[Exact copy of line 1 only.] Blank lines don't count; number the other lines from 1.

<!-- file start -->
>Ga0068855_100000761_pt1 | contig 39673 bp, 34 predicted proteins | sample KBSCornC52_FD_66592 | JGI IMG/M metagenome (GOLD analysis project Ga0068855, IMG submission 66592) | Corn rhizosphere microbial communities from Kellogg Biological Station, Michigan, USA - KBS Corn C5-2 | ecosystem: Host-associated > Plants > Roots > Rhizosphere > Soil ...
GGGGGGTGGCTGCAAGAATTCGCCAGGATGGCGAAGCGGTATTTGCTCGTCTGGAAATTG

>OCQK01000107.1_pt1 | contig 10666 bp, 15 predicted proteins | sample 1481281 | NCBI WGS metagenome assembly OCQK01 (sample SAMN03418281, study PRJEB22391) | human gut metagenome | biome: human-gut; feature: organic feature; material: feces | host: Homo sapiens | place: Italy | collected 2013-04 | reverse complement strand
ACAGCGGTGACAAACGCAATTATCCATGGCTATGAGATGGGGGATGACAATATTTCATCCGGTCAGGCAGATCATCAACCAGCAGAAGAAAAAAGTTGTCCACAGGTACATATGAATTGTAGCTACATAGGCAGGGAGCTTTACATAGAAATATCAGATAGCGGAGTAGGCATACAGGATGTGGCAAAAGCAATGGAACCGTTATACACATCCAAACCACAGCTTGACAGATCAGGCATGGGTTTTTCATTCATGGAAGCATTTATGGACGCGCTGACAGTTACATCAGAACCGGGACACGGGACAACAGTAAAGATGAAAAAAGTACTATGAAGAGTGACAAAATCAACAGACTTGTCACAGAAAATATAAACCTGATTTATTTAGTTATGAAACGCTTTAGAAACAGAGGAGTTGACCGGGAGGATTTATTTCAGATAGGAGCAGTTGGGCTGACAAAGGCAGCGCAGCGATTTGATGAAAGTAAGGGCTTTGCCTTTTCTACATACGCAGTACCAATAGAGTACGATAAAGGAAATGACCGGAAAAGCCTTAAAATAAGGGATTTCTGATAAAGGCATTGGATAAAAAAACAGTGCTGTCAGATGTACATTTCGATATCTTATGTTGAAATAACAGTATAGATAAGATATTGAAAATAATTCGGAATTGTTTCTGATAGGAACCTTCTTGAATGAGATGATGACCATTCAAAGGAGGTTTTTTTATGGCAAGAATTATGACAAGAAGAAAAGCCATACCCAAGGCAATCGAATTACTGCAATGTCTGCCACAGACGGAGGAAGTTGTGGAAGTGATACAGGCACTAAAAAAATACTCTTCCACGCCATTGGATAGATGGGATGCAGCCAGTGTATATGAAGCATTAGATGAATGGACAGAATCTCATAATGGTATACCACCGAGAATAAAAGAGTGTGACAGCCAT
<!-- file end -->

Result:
>Ga0068855_100000761_pt1 | contig 39673 bp, 34 predicted proteins | sample KBSCornC52_FD_66592 | JGI IMG/M metagenome (GOLD analysis project Ga0068855, IMG submission 66592) | Corn rhizosphere microbial communities from Kellogg Biological Station, Michigan, USA - KBS Corn C5-2 | ecosystem: Host-associated > Plants > Roots > Rhizosphere > Soil ...